Say hello to the first-ever centre tourbillon in a tonneau-shaped case.
With the technology for mechanical watchmaking being where it is today, to be blown away by a new movement requires it to be something really over the top. For example, where once a tourbillon was considered a technical marvel, today layers of complexity would have to be added onto this complication to make a watch enthusiast’s jaw drop. And with Franck Muller’s latest Grand Central Tourbillon, it would appear that they have managed to achieve just that.
Those not familiar with the brand may be wondering how an independent brand can produce such a complex movement seemingly out of nowhere. However, the brand, Franck Muller and its eponymous founder has had a long history in producing world premiere complications since 1986. Some of his notable achievements include a Tourbillon with jumping hours in 1986, a Tourbillon with Minute Repeater in 1987, and an inverted Tourbillon Perpetual Calendar with Minute Repeater in 1989.
First Centre Tourbillon in a Tonneau-Shaped Case
This new reference from Frank Muller is hailed as the world’s first centre tourbillon in a tonneau-shaped case. And as intriguing as it looks at first glance, the piece unveils even more layers of astonishment the closer you look at the finer details. The most obvious is that with the central aperture dedicated to the 60-second tourbillon. There is a reason why these central tourbillons are quite rare and one of the technical reasons is that all the hands that are usually held by a stem in this area now has to be cleverly incorporated in other ways. To this end, Franck Muller placed the minute and hour hands in a circular ring around the tourbillon and allows it to function via an ingenious “stacking” of complications. Compounding this effect, the 60-second tourbillon is also suspended by a single bridge shaped to indicate the seconds.
It took the watchmakers at Franck Muller over a year just to do the research and development on designing the tonneau-shaped central tourbillon movement and as a result, they have added quite a few clever innovations to the calibre MVT FM CX 40T-CTR. Firstly, the movement is one of the rare instances where you see a self-winding mechanism with a 4-day power reserve in a Franck Muller tourbillon; and this is managed through a beautiful bi-directional micro-rotor that doesn’t hinder the view from the caseback. Secondly the balance wheel is made from a beryllium and copper alloy so it is highly resistant and stable, and lastly, the lever and escape wheel is also resistant to magnetic fields.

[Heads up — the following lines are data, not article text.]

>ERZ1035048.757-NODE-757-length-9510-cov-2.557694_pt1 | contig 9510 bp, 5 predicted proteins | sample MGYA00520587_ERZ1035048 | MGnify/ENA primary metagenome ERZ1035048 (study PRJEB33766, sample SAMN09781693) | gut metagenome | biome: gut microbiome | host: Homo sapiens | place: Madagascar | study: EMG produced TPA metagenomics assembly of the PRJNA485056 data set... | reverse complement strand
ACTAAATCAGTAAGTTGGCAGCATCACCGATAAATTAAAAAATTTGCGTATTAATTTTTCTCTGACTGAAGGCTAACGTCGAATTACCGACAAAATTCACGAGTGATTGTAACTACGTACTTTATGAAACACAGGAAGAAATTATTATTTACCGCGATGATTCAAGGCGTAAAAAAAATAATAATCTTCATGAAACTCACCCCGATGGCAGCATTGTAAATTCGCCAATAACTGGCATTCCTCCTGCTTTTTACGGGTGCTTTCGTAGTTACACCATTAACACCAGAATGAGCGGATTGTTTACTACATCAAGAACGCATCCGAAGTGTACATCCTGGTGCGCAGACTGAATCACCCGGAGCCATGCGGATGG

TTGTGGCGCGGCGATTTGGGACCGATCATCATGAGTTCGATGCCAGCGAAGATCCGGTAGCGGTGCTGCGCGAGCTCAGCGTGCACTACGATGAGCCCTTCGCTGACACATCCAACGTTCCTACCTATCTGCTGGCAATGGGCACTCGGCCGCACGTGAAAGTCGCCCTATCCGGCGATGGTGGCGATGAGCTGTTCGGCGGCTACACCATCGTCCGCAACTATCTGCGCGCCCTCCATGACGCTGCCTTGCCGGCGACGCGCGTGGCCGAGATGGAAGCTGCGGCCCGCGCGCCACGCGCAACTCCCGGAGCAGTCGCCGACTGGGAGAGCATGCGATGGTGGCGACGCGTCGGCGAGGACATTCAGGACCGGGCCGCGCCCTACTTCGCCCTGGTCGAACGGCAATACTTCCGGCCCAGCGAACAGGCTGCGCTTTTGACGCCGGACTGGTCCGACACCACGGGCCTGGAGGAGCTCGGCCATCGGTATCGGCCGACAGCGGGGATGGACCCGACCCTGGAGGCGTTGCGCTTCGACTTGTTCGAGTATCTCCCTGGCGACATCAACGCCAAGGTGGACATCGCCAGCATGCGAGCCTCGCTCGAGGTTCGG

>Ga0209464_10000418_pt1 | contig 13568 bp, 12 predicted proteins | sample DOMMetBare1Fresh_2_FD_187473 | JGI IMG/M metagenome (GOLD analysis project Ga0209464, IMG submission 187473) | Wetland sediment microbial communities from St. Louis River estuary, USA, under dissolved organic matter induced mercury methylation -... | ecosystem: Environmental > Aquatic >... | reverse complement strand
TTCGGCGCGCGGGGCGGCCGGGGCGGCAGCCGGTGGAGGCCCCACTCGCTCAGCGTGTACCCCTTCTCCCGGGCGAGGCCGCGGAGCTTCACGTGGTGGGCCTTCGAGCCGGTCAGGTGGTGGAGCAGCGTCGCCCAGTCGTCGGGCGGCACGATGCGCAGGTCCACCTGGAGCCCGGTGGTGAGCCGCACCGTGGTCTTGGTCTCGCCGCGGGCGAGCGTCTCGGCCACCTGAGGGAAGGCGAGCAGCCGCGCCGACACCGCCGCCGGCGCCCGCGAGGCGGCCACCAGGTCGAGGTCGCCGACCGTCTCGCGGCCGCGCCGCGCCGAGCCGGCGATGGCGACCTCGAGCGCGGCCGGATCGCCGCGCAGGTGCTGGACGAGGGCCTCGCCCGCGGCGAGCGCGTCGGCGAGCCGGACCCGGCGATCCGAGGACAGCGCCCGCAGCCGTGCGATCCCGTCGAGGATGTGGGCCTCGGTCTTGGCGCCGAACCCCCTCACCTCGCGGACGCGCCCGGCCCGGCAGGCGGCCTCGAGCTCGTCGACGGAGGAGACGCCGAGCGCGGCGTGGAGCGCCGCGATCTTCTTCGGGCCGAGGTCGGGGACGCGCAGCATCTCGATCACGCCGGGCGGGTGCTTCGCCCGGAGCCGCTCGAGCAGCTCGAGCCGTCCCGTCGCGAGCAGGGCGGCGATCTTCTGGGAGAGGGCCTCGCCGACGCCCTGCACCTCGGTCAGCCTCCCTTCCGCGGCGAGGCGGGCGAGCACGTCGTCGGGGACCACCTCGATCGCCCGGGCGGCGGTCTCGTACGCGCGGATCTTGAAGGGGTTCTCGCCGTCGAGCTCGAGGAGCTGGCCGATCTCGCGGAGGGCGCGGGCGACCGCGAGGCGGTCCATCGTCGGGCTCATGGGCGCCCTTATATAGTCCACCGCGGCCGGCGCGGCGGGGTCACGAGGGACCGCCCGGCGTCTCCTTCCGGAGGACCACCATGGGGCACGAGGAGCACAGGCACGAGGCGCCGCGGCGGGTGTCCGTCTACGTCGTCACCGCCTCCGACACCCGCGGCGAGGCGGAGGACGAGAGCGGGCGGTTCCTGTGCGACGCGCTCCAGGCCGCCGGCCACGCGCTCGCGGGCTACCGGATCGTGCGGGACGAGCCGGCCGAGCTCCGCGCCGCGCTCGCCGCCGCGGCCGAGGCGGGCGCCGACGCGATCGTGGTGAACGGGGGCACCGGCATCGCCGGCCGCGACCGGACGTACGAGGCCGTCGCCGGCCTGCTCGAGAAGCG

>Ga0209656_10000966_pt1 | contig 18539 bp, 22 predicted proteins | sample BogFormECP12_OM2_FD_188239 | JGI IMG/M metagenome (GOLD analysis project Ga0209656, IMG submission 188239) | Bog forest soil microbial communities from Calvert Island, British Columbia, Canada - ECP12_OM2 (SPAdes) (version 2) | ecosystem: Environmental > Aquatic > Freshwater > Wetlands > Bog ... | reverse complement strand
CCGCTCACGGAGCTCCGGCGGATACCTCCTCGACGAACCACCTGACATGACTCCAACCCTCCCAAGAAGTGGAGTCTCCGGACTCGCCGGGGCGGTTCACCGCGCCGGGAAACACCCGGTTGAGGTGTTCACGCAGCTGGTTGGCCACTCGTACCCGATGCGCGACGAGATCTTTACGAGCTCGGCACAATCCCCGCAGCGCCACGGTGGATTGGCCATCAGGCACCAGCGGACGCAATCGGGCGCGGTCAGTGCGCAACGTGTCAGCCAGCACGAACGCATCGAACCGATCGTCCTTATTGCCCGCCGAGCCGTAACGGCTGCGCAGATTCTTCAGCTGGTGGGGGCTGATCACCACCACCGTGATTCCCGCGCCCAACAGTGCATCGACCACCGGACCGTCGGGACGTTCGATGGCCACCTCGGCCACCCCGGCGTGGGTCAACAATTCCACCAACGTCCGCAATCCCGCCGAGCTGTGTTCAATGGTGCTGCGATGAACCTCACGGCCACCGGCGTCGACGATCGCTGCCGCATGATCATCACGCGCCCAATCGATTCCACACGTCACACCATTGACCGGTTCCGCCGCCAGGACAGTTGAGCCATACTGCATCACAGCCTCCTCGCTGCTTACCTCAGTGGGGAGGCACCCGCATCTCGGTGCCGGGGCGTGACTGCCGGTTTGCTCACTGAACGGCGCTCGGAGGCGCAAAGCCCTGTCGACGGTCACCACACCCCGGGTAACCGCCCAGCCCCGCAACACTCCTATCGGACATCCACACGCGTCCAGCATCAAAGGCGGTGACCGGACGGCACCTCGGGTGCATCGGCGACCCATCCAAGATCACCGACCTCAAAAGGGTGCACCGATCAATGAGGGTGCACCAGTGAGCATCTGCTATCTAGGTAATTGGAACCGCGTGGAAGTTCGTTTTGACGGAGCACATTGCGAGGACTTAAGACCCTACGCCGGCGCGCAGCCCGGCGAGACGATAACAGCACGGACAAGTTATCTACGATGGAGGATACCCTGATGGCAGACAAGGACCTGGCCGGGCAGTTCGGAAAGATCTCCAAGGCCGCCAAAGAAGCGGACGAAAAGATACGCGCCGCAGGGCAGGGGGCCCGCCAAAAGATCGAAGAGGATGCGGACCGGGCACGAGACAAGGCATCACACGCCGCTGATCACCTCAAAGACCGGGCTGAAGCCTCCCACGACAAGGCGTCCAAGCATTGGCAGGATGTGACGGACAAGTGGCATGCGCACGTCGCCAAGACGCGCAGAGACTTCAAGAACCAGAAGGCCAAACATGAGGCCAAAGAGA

A New Dial
Around the tourbillon, the dial features a brilliant guilloché spiral which seems to accentuate the rotational movement. This design, inspired by the Clous de Paris pattern, is complex enough to produce on a flat surface but because this watch is housed in Franck Muller’s iconic Cintrée Curvex case, there is a slight curve to the dial, making it a little more difficult to achieve this precisely calculated spiral. The dial is also coated with 20 layers of translucent lacquer to give it a polished sheen while Franck Muller’s signature numerals are applied by hand.
To give the wearer a better view of both the tourbillon and the guilloché dial, the manufacture also slightly redesigned their iconic case by extending the sapphire crystal to the lugs. This was only achievable after the watchmakers were able to perfect a new technique of fixing the glass at 12 o’clock and 6 o’clock.
All of this is only possible because Franck Muller is one of the few independent brands that can do everything including conception, watchmaking, assembly and decoration all in-house. They are one of the very few brands that manufacture 100 per cent of its cases and dials as well.
Explore the evolution of modern Swiss watchmaking through 30 years of Franck Muller designs at the Franck Muller Museum. Visit their exclusive exhibition to learn more about the visionary watchmaker whose groundbreaking ideas have shaped watchmaking today.
The Franck Muller Museum is held at Wisma Atria, Singapore from now till 20 March 2022. Hourly guided tours are available on Wednesdays through Sundays, from 10 Nov 2021. Find out more details and book an appointment for the tour here.